Reick: Fiscally chaotic 'status quo' fueling mass exodus from state
Steven Reick, the Republican candidate for the District 63 state House seat, spoke about the Illinois out-migration trend and the reasons why it has continued unabated in a recent article in the Northwest Herald.
“The status quo has driven people and jobs out of Illinois because the Legislature does the bidding of groups that have bought and paid for it instead of the work of the people,” Reick told the Northwest Herald recently.
The exodus of jobs and workers from Illinois has been an issue for more than a decade, but a recent poll by the Paul Simon Public Policy Institute found that more than 47 percent of Illinois voters want to move out of the state and 20 percent expect to leave within a year.
Over the last 10 years, more than 700,000 people have left the state, 105,000 in 2015 alone. The primary reason given is Illinois' high taxes. Another reason cited is the increasing lack of good-paying jobs.
The September jobs report revealed that manufacturing lost another 800 jobs, with a total of 8,500 jobs lost since the beginning of the year. Manufacturing lost more than 6,000 jobs in 2015. Blue-collar jobs are moving out of state due to costly business regulations, including expensive workers' compensation insurance premiums. Steel production is one example of the high workers' compensation rates. In Illinois, employers pay double and triple the insurance rates of other Midwestern states.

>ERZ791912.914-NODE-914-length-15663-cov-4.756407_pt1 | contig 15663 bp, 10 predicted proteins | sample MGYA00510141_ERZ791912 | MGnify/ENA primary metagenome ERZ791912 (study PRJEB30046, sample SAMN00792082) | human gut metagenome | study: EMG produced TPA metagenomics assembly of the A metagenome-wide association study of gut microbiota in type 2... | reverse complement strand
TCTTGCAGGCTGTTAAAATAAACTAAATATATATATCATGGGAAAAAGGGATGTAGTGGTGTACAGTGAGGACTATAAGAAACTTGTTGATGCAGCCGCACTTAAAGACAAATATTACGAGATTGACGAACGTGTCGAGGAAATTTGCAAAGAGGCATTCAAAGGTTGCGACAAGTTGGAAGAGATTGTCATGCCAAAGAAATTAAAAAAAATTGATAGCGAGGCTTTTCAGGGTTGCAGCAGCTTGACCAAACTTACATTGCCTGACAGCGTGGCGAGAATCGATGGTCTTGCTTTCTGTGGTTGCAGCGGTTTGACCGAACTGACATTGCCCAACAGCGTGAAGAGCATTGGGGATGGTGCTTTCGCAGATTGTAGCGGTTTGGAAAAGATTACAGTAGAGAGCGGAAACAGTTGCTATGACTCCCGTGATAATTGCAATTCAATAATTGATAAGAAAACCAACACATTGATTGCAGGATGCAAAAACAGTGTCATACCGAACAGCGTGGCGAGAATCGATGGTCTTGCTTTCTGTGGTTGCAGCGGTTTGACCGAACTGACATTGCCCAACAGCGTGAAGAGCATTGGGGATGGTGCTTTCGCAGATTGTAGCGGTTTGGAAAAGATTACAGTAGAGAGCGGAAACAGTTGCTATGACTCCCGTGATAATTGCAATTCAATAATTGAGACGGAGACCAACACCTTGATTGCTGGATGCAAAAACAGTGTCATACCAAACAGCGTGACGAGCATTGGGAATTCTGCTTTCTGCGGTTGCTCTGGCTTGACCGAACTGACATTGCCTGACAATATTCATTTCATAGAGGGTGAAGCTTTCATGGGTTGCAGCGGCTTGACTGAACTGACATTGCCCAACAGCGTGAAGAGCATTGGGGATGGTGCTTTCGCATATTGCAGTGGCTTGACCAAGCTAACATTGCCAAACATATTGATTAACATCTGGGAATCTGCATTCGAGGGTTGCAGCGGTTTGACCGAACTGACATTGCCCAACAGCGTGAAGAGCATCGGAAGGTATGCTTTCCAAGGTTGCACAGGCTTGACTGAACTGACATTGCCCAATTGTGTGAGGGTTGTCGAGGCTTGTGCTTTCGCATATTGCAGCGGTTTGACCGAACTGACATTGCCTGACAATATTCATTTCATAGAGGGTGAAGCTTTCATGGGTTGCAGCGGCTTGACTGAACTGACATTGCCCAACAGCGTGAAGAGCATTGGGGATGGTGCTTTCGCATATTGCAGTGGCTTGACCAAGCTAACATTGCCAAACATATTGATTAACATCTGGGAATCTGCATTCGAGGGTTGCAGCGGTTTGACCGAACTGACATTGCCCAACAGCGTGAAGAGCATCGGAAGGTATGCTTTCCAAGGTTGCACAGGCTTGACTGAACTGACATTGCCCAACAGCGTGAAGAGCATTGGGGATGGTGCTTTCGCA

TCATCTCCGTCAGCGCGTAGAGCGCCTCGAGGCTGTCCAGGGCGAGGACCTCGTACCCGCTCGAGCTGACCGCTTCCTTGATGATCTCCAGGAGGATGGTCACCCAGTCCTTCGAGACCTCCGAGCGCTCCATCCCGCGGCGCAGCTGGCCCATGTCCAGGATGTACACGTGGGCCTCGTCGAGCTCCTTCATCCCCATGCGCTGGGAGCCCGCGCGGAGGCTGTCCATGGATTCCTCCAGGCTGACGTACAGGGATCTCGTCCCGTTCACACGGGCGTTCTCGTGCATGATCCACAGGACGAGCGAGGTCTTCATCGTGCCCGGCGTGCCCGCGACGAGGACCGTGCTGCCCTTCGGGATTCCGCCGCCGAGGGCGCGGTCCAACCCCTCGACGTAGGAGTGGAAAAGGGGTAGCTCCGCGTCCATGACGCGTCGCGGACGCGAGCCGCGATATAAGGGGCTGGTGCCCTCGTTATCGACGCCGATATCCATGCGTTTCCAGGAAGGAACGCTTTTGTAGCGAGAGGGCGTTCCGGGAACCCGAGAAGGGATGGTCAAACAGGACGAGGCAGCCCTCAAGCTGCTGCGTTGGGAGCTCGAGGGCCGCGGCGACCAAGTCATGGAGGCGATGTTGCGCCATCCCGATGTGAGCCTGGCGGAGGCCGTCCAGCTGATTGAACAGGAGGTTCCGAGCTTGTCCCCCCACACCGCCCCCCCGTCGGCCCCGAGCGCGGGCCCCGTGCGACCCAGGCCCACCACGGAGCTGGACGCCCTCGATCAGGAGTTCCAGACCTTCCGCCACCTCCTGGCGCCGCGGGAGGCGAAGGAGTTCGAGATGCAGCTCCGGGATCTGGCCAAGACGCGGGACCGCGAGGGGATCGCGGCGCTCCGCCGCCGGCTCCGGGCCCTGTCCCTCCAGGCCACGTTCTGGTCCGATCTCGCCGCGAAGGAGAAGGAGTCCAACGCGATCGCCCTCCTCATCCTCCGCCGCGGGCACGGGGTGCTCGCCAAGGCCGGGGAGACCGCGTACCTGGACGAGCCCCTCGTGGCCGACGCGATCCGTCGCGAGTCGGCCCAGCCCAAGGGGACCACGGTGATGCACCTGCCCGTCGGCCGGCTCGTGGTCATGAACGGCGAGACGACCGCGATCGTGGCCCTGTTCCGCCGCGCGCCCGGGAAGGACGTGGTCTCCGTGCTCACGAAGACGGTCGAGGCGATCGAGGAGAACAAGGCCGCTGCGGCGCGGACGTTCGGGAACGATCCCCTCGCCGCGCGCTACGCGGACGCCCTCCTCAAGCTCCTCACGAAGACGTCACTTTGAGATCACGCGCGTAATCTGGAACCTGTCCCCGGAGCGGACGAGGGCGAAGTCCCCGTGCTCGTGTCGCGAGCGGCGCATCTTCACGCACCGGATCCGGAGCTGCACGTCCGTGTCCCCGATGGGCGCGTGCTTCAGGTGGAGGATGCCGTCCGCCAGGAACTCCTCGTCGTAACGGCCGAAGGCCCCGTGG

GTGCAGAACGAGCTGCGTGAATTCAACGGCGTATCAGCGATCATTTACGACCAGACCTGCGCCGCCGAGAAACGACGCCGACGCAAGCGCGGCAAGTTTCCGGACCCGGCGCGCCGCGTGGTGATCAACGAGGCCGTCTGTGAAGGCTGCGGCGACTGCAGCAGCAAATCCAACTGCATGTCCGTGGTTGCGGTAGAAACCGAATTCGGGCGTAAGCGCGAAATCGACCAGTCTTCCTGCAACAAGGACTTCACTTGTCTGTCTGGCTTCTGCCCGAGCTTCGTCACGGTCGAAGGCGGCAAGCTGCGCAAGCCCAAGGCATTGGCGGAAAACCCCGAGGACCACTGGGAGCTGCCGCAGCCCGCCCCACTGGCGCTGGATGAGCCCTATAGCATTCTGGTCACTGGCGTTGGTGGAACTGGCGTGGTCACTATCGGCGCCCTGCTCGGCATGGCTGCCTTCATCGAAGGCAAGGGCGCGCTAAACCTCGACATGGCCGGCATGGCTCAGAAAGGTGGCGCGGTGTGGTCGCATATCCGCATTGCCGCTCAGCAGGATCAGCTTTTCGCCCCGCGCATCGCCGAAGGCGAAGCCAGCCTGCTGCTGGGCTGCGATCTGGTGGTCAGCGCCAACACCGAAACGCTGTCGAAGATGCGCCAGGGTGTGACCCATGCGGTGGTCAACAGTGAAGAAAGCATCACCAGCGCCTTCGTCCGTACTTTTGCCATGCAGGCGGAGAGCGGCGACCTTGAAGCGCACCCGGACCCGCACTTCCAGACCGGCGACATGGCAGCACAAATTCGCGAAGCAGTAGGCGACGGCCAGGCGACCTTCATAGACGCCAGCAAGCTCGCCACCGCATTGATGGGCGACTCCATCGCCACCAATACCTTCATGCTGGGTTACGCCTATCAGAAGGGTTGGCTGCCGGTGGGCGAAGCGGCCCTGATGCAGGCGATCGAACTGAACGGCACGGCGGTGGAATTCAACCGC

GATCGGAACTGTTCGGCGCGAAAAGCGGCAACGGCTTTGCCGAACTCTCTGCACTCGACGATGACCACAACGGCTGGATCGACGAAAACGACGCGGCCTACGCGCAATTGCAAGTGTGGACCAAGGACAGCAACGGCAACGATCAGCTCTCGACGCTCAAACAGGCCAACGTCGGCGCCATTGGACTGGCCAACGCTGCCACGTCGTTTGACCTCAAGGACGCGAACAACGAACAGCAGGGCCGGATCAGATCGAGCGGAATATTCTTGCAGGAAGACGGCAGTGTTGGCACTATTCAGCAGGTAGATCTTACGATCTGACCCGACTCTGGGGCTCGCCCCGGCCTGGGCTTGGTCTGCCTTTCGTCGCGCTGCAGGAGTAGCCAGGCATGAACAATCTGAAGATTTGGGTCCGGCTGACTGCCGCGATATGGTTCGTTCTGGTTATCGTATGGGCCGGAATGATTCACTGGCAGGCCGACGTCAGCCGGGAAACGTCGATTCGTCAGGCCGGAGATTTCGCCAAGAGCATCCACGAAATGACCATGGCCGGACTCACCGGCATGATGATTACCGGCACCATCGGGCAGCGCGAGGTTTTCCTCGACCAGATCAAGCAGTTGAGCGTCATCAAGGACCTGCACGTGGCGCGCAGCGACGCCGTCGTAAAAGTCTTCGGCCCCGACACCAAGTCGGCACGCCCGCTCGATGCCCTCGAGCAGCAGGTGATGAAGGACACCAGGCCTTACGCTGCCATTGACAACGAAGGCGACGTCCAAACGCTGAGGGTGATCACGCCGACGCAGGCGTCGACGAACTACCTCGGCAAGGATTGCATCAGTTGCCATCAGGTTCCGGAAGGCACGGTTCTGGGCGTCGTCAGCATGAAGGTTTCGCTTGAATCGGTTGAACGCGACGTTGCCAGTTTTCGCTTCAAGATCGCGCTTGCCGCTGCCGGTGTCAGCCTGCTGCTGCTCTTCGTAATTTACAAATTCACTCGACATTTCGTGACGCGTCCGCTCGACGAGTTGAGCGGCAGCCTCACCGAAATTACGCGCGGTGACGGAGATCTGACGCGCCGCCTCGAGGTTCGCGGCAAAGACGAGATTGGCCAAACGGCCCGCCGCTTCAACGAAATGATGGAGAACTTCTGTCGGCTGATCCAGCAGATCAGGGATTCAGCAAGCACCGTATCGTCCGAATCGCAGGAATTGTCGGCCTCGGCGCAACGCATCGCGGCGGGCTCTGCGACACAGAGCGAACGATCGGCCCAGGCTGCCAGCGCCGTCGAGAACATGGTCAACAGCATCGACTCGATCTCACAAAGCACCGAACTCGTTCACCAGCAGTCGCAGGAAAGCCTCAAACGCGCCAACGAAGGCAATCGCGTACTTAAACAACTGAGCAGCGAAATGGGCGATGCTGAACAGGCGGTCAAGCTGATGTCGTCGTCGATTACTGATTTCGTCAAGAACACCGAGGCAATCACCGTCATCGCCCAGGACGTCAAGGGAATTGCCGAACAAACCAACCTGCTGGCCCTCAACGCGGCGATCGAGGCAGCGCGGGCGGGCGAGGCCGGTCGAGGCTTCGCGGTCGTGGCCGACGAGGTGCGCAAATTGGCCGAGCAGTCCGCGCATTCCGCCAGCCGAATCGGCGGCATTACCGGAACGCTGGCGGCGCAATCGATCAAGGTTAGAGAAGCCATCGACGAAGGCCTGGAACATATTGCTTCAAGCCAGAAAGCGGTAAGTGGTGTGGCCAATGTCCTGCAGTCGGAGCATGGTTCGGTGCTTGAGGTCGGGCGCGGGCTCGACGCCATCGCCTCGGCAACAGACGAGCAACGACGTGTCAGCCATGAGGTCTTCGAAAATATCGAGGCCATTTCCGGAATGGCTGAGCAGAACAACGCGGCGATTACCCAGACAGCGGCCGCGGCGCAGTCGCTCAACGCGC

The Simon Institute poll also showed that state government is a driving force for 15 percent of residents who want to leave Illinois. The turmoil in the legislature, with fiscal uncertainty under the lingering budget impasse and a rising backlog of unpaid bills, has driven businesses and workers to more business-friendly climates.
Reick has spoken frequently of the state pension system and the unfunded $111 billion liability. Pensions now make up nearly 25 percent of the state's budget. Taxpayers and businesses are unwilling to absorb another tax hike to pay the state's unpaid bills. State Comptroller Leslie Geissler Munger said income taxes would have to double to approximately 8 percent to pay those bills.
While Reick joins his fellow Republican candidates and lawmakers in calling for pension reform to stabilize the state's budget, the Illinois Supreme Court ruled that existing benefits cannot be diminished. The ruling affects all portions of the pension plan, from the health care coverage to the annual cost of living adjustments.
Reick proposed treating the pension budget as a capital project and using a dedicated revenue source to pay down the five state-run pensions' liability. He also supports a defined-contribution pension plan, such as a 401(k)-type plan, for all new state employees.
As a self-employed tax attorney, Reick has seen pension plans fail and the devastating effects on the workers and retirees that follow.
“Many of my clients are pilots for United Airlines, and I know first-hand what it looks like when a pension plan explodes, and it’s not pretty," Reick said in his campaign blog. "The same thing is happening here, only the numbers are bigger and the taxpayers are going to be left holding the bag.”
Reick also supports Gov. Bruce Rauner's "Turnaround Agenda," which addresses the issues that are driving jobs and workers out of the state. Reick believes that changing the status quo, ranging from workers' compensation, tort and pension reforms, to imposing term limits on lawmakers and redistricting reform, will lead to positive changes in Illinois and reverse the outflow to other states.
Organizations in this Story
P.O. Box 27 Harvard, IL 60033